This is an interesting webcast where Serena Software talks about their migration from an on-premise email system (Exchange) to a cloud-based solution (the well-known Google Apps)
Many IT teams feel threatened by cloud based services because they are not under their direct control. However, forward-thinking IT teams realise that the right strategy is to embrace the cloud, let someone else manage commodity services (such as email), enabling them to focus on tasks that provide a direct business benefit.
For example, email does not provide a competitive advantage, because everyone has email. It is a massively important and critical part of a business operation, but in essence it’s a commoditized service that should just always work, much like a utility such as electricity and water.
I like this story because Serena is firmly in the “forward thinking” camp – the technology that they migrated to and from is not really important – however the principle of using cloud based services for things like email is something that I think more businesses could benefit from.
Some interesting points from the presentation:
- Serena software wanted to increase each user’s mailbox from the current 150MB, mainly for the purpose of e-discovery which is very difficult with the current setup because everyone archives their mail to PST (personal folder) files. The process of finding emails stored in these PSTs in the event of a legal requirement to do so, would be very difficult. With Google each user gets 25GB of storage so there is no need for people to use PST files.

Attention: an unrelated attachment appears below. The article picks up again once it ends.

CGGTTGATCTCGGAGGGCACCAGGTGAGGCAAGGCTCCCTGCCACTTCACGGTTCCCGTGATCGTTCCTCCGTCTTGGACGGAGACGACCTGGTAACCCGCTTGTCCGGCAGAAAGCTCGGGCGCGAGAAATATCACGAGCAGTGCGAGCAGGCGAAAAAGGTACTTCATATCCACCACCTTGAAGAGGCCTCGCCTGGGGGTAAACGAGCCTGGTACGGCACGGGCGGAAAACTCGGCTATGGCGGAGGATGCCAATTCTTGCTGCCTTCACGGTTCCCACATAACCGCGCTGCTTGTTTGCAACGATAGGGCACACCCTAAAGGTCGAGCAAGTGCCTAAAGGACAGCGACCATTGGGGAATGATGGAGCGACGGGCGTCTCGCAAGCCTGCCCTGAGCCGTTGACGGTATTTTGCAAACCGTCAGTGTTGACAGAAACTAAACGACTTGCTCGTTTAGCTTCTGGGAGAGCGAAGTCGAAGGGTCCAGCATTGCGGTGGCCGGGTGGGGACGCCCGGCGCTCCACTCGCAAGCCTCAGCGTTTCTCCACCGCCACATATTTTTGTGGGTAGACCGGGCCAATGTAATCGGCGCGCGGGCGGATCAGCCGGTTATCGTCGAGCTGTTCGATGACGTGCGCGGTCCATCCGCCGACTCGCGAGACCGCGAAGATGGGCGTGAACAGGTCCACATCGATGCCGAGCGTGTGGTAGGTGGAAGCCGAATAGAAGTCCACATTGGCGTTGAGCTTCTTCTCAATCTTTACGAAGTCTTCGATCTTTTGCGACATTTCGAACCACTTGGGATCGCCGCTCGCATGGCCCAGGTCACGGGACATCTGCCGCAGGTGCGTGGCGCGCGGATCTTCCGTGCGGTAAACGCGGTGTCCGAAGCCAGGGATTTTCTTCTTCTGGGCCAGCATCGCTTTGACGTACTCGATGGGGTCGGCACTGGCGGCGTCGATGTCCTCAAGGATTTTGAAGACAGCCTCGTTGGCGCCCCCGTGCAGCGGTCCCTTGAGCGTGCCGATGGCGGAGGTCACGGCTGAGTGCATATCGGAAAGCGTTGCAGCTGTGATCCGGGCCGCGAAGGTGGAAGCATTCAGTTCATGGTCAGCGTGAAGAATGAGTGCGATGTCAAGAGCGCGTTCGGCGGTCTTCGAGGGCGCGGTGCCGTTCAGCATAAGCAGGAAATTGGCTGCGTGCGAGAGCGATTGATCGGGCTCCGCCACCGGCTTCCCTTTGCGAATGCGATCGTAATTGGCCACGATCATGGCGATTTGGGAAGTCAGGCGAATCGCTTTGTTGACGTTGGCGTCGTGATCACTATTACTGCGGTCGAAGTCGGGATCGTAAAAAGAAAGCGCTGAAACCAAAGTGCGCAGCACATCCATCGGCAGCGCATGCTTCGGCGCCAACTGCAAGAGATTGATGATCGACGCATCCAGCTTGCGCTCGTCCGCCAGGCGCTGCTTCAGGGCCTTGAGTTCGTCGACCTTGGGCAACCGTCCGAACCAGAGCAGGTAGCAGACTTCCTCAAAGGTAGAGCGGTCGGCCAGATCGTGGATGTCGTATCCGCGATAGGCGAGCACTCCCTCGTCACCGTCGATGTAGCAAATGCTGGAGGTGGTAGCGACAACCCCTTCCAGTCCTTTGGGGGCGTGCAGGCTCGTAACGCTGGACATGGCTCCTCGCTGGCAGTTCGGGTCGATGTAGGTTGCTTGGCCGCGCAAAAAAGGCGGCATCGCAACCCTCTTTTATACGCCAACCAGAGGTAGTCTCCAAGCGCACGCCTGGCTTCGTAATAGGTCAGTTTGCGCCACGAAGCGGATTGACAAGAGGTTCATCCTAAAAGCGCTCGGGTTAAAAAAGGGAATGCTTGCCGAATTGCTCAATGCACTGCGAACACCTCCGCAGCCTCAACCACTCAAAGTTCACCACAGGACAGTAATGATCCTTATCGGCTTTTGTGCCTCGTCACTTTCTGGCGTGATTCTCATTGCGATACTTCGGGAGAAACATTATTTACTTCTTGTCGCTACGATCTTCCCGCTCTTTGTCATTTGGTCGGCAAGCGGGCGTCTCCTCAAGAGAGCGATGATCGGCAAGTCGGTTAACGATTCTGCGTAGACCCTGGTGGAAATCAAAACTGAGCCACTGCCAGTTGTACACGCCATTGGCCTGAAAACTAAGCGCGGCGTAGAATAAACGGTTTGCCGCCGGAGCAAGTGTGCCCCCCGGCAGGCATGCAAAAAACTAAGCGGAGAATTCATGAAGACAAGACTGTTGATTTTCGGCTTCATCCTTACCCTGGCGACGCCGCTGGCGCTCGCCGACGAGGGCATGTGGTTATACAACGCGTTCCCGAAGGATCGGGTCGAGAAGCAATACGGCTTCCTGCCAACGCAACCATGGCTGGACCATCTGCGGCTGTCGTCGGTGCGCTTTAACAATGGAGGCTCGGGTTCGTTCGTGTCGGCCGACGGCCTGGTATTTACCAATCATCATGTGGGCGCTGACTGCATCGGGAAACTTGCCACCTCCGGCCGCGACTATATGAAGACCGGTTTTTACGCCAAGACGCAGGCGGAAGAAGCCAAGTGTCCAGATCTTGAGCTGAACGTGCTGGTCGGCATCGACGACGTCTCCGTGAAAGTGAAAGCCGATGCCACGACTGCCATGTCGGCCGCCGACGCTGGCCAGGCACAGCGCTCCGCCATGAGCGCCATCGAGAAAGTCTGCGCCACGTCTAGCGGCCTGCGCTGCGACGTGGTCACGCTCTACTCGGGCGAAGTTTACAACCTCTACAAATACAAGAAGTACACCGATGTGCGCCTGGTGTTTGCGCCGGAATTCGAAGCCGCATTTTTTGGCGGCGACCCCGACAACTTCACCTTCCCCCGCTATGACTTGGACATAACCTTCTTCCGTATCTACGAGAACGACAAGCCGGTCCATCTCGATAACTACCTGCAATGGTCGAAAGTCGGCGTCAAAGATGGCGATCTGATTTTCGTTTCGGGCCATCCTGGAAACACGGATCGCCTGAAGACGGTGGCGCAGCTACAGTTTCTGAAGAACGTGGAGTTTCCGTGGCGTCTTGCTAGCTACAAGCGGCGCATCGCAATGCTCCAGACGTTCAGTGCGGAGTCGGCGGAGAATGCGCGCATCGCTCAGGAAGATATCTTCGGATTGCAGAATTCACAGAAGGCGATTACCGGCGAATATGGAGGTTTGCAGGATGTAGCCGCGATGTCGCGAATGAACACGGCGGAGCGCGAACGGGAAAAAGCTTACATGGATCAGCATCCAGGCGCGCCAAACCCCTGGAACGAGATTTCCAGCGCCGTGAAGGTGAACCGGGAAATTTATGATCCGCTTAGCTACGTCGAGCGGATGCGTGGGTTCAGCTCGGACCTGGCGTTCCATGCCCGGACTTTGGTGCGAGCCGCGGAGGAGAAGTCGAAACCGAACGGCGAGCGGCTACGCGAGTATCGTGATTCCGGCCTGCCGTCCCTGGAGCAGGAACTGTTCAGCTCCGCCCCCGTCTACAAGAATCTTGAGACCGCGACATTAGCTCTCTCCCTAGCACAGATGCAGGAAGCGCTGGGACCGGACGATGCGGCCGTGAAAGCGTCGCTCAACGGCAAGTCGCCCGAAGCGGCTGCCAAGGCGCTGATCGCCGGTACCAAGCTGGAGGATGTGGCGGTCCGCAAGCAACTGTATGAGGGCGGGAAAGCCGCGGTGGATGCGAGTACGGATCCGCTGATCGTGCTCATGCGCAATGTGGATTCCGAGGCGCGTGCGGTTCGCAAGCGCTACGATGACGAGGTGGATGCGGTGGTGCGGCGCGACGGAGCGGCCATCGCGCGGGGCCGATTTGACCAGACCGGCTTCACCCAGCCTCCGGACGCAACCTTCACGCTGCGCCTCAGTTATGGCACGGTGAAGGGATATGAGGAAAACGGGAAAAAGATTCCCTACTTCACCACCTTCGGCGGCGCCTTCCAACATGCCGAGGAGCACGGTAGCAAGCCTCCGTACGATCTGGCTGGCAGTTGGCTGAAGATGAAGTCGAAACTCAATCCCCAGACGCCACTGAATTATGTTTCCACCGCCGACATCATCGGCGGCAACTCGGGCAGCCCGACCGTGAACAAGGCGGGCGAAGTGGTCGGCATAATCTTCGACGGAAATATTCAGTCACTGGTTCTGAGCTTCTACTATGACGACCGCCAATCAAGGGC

- The cost of increasing each user’s mailbox to even 1.5GB would have been pretty expensive. They say that they’ve saved $750K – calculating what they would have spent versus what they did spend.
- They used this migration as an opportunity to reduce the number of distribution lists from 600+ to 26!
- They went for a “big bang” approach – mainly due to calendaring. For example if you had half the company on Google and the other half on exchange you could have some sync issues with meeting requests etc. so it’s better to switch everyone at once.
- They did a few “practice migrations” with 4 pilot groups, testing their training documentation, user guides etc. They had it right by the time they did the 4th pilot group.
- They didn’t actually migrate the user’s mailboxes, but provided guidance for people in the event that they did want to do this themselves. This meant that the actual migration day work was only 6 hours work for 2 people.
- Lastly, for unified communications they used a solution called vmerge from Voice Mobility, which seems to offer good integration with google apps.